The actual plot was a bit thin and familiar alien-human hybrid tries to rescue himself and new siblings from the evil corporation seeking to weaponize him. That part was fine for what it was. It keep the plot moving, provided for some good special effects and some surprises. But the effort put into studying him could have just as easily been put into training the Prawns to be soldiers since they were in general readily willing to follow orders and had limited morality.
The more interesting stuff was more subtle. The similarities between the aliens and humans in similar situations. The slow building up of the aliens as intelligent beings. The 'realness' of the main alien character (who was an actual character) was developed in surprising and fun ways, although the film did stray into the realm of buddy action flick like a Lethal Weapon towards the end, almost comically.
I think the plot suffered from too many holes that were needlessly left there. They had ample means to fill these holes without sacrificing much. The pseudo-documentary format would have allowed 'expert' opinion to fill in some details, or the dialogue between alien protagonist and his son could have served the dual purpose of 'humanizing' the aliens, and filling in some details. A simple exchange like "Dad, why are we stuck here on this lame planet?" or "Why did we come here in the first place" could have helped a bit.
The epilogue's reference to the new location for the aliens "District 10" alludes to the obvious sequel, and perhaps they hoped to keep some secrets for that, but this story doesn't really have the demand for that in the first place. I prefer secrets revealed, or if there is to be A secret, make that central to, rather than outside the plot.
Like many sci-fi films, the lack of continuity and consistency with technology plagues this film. At one point the baby alien activates both the alien mothership and robots to help his dad, but somehow this ability was forgotten earlier in the film, and why only one robot when we've seen more? The mystery 'fluid' is a both a desert topping (instant alien-transformer) and a floor wax (.5 liter fuel source for the mothership and smaller craft to return to the home planet). If they had this ability why not use it earlier, why hide the thing instead of bring it into the ship, etc.. The presence of hundreds of alien and human weapons in the alien camp, but almost zero use by the aliens of this technology, was a little odd. Presumably District 10 will explain all that if the box office permits. Again, the film could have answered it without resort to a sequel.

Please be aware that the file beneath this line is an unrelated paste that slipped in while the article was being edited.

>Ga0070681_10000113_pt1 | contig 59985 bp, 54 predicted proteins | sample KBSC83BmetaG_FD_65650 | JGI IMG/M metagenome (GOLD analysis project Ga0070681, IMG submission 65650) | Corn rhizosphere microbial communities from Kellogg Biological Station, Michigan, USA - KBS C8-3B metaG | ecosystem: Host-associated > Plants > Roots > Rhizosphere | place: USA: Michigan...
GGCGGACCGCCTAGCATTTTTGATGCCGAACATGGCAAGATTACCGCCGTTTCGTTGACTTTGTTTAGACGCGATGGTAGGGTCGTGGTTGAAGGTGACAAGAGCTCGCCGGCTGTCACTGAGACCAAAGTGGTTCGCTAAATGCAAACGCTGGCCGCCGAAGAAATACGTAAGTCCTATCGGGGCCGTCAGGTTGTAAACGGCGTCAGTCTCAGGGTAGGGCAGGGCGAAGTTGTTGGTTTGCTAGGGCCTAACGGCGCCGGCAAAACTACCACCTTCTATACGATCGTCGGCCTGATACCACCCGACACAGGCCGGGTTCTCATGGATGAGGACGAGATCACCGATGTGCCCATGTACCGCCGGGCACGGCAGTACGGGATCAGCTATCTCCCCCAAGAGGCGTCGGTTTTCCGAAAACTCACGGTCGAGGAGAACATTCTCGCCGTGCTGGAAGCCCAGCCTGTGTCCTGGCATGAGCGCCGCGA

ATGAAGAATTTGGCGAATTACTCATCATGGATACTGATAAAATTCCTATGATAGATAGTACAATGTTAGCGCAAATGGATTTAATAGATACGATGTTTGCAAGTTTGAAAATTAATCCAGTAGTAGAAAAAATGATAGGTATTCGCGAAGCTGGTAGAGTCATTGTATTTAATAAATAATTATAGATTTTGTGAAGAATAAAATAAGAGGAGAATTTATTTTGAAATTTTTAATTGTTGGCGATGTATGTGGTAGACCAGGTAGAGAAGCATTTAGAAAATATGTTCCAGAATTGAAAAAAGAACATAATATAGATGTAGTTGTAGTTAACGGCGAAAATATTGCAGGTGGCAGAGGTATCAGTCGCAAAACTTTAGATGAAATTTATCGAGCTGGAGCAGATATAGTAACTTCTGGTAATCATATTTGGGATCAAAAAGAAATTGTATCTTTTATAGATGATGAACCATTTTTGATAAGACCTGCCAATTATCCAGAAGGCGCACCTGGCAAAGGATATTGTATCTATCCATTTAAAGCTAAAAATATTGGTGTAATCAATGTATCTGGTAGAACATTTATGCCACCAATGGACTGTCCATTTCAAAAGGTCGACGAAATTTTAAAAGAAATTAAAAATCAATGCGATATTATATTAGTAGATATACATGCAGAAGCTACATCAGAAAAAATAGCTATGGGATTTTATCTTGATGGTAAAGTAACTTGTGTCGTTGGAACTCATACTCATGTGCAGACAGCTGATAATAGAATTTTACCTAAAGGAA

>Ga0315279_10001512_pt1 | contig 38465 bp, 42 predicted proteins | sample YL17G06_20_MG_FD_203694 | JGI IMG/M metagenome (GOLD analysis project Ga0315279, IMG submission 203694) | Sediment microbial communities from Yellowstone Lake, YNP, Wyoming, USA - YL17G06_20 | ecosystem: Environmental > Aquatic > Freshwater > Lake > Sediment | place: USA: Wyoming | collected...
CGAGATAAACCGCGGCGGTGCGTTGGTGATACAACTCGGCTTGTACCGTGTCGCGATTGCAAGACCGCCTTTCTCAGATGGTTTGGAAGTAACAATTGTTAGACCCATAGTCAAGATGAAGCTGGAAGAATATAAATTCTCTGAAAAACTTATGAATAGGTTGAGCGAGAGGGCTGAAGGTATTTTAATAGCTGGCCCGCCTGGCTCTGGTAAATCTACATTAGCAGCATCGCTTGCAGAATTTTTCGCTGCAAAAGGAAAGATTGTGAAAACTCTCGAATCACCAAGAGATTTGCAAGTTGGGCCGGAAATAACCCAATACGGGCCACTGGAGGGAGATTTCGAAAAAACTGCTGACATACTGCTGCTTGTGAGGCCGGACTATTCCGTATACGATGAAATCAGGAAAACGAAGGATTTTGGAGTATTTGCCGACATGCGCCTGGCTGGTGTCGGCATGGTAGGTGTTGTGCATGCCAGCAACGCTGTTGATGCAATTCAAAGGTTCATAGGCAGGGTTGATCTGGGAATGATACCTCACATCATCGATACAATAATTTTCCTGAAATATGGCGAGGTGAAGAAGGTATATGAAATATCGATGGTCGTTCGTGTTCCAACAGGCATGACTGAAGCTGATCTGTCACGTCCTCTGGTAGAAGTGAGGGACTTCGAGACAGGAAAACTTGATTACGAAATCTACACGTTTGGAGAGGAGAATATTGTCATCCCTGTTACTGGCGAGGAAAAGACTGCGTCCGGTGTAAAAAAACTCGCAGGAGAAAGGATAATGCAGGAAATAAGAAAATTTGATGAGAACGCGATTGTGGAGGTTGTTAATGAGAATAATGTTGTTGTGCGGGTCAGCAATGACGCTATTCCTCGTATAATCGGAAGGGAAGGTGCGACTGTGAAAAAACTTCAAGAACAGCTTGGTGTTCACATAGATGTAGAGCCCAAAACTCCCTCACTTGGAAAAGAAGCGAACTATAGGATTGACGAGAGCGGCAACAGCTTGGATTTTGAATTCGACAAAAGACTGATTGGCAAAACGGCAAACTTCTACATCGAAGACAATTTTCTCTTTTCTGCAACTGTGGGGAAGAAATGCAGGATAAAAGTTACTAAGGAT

So... ultimately unsatisfying, but interesting in parts.
I liked the main character. His sort of Arthur Dent meets Ripley was a novel idea.
I liked the way the aliens personalities and intelligence was slowly revealed.
The documentary style was a good one, though the shaky cam got to my eyes after an hour or so.
I felt a little cheated by the constant bait and switch genre jumping. Is it Aliens? is it 28-Days Later? is it ET? is it Blood Diamond? But, part of me admires the film for playing on my expectations that it should fit into a specific genre and denying that to me.